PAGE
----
A computer network consists of a collection of computers, printers and other equipment that is connected together so that they can communicate with each other (see Advice Sheet 17 on the ICT Planning for schools pack). Fig 1 gives an example of a network in a school comprising of a local area network or LAN connecting computers with each other, the internet, and various servers.
Fig 1: Representation of Network in a school.
Broadly speaking, there are two types of network configuration, peer-to-peer networks and client/server networks.
Peer-to-peer networks are more commonly implemented where less then ten computers are involved and where strict security is not necessary. All computers have the same status, hence the term 'peer', and they communicate with each other on an equal footing. Files, such as word processing or spreadsheet documents, can be shared across the network and all the computers on the network can share devices, such as printers or scanners, which are connected to any one computer.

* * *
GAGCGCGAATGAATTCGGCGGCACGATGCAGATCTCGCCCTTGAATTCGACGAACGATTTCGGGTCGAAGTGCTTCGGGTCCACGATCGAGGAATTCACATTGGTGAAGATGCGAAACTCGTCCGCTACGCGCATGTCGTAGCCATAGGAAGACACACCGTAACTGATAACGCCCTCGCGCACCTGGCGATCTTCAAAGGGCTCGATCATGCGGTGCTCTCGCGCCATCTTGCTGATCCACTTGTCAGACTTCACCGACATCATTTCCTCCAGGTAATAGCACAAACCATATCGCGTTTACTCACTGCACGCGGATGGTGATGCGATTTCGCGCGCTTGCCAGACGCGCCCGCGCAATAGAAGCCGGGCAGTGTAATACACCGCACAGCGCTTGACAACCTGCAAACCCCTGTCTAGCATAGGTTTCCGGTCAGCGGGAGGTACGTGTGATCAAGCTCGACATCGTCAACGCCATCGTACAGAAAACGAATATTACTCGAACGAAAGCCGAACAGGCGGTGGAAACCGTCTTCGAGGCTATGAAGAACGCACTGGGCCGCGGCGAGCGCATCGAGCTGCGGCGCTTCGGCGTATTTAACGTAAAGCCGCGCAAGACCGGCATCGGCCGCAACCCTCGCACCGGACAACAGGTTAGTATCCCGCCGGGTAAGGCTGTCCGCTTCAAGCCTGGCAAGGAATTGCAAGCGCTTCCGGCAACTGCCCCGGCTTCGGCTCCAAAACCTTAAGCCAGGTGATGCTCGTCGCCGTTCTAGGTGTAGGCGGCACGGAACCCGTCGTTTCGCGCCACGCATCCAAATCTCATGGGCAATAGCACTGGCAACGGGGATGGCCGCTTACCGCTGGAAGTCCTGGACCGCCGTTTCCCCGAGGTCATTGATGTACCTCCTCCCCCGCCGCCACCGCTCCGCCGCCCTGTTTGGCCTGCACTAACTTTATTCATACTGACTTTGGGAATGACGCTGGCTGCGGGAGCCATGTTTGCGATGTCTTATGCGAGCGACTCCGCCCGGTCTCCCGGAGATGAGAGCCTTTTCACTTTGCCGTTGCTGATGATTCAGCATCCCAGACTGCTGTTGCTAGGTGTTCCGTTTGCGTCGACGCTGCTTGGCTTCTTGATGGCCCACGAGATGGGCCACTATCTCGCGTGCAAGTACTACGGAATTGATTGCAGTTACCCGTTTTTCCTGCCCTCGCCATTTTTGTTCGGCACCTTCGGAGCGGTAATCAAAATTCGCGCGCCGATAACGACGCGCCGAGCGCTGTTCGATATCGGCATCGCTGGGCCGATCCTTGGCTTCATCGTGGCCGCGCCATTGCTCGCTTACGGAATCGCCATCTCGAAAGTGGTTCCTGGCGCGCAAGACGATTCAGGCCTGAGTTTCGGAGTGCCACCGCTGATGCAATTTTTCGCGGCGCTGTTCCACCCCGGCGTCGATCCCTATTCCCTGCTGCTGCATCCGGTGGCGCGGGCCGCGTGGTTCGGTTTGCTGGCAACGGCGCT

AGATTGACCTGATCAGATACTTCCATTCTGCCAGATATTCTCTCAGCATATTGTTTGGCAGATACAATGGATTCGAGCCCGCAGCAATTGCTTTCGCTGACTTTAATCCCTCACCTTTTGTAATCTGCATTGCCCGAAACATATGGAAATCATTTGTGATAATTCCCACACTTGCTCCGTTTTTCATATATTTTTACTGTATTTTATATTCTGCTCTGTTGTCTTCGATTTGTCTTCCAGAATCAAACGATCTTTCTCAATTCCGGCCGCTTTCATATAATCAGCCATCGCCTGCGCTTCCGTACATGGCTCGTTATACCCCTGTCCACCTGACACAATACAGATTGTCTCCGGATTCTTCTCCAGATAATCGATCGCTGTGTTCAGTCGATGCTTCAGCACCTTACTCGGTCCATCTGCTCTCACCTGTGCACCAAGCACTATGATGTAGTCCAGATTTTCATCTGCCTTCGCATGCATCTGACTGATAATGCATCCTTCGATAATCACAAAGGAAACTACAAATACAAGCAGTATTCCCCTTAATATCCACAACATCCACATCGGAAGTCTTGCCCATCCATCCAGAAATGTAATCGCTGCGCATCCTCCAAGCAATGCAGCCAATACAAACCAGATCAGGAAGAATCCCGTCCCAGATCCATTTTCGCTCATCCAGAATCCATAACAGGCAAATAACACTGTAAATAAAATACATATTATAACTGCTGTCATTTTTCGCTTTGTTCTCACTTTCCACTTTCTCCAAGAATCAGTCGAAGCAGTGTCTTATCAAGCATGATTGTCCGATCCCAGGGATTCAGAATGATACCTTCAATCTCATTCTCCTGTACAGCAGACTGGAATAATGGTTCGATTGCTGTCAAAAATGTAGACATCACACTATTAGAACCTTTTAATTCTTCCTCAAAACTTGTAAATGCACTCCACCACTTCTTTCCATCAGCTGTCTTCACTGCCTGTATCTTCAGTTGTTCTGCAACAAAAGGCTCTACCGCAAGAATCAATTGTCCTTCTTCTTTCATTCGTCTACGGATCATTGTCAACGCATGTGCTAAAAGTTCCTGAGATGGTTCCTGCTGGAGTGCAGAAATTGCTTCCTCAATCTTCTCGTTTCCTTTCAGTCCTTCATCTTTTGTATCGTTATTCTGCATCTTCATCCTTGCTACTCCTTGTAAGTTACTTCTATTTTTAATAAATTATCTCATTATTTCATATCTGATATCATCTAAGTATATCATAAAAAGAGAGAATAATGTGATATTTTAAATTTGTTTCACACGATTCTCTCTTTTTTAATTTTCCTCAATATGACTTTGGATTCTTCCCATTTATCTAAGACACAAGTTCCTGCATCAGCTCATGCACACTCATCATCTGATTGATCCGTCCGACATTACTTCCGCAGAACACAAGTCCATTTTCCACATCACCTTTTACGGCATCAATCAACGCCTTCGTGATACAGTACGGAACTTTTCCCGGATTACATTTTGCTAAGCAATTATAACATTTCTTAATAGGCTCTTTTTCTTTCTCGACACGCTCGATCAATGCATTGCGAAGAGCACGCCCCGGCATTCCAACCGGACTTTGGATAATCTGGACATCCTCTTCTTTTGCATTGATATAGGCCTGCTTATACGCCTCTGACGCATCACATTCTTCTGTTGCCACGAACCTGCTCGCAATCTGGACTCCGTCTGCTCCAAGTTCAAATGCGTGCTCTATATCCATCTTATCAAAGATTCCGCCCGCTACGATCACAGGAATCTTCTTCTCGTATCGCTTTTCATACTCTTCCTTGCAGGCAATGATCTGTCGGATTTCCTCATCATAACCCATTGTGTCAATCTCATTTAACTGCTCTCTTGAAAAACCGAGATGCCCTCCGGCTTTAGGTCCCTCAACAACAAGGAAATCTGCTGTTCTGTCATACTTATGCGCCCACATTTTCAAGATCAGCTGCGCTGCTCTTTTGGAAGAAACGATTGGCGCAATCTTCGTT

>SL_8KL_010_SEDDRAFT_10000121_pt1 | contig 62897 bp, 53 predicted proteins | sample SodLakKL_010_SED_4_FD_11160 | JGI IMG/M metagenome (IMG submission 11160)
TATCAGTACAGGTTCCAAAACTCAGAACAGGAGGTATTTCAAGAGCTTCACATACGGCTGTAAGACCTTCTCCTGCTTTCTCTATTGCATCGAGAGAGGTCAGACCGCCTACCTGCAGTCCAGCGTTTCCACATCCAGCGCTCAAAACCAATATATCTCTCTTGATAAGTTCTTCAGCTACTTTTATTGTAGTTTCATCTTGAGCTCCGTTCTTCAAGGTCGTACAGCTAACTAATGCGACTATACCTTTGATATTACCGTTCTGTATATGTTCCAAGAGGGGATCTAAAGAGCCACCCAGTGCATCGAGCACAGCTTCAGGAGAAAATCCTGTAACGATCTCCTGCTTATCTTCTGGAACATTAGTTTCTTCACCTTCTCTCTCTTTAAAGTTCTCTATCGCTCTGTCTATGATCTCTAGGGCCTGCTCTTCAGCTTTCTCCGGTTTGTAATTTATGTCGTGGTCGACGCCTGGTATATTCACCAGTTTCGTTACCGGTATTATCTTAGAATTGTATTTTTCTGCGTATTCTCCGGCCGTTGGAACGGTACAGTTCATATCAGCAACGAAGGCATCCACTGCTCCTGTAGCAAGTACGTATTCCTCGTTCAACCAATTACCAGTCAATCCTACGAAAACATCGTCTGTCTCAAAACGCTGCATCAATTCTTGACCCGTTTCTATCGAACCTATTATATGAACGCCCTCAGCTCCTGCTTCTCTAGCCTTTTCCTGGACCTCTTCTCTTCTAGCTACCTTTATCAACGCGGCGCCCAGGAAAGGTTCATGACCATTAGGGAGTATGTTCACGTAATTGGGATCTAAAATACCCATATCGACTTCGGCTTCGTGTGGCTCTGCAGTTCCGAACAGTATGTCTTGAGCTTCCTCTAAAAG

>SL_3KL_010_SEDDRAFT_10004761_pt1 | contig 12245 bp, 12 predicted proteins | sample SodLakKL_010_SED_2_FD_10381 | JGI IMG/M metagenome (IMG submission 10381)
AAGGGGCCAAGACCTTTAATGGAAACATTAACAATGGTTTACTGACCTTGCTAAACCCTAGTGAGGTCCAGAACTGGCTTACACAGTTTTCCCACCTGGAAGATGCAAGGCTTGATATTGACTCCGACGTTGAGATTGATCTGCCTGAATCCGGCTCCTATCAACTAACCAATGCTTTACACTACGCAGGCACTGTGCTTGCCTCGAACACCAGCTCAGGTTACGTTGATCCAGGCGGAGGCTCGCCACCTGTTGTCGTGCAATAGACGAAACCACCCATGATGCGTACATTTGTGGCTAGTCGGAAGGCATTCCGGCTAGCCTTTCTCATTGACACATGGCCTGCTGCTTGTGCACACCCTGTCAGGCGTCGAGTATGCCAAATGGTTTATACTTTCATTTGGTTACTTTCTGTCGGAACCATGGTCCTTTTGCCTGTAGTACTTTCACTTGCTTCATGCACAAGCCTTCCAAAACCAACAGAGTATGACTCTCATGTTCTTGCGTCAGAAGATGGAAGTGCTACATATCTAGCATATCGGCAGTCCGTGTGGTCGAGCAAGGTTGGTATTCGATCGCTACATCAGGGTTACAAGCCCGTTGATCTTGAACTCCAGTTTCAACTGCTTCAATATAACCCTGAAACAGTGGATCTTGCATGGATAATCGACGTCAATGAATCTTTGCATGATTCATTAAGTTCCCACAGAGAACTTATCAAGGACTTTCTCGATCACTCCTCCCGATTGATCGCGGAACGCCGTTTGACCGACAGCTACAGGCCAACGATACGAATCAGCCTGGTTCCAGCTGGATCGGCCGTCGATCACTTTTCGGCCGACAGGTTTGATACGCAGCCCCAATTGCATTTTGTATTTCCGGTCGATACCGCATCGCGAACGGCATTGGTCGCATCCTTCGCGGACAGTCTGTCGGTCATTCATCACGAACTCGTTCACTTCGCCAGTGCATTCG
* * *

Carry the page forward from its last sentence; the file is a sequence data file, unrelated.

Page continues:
Client/server networks are more suitable for larger networks. A central computer, or 'server', acts as the storage location for files and applications shared on the network. Usually the server is a higher than average performance computer. The server also controls the network access of the other computers which are referred to as the 'client' computers. Typically, teachers and students in a school will use the client computers for their work and only the network administrator (usually a designated staff member) will have access rights to the server.
A wide area network (WAN) is a network that covers a broad area (i.e., any…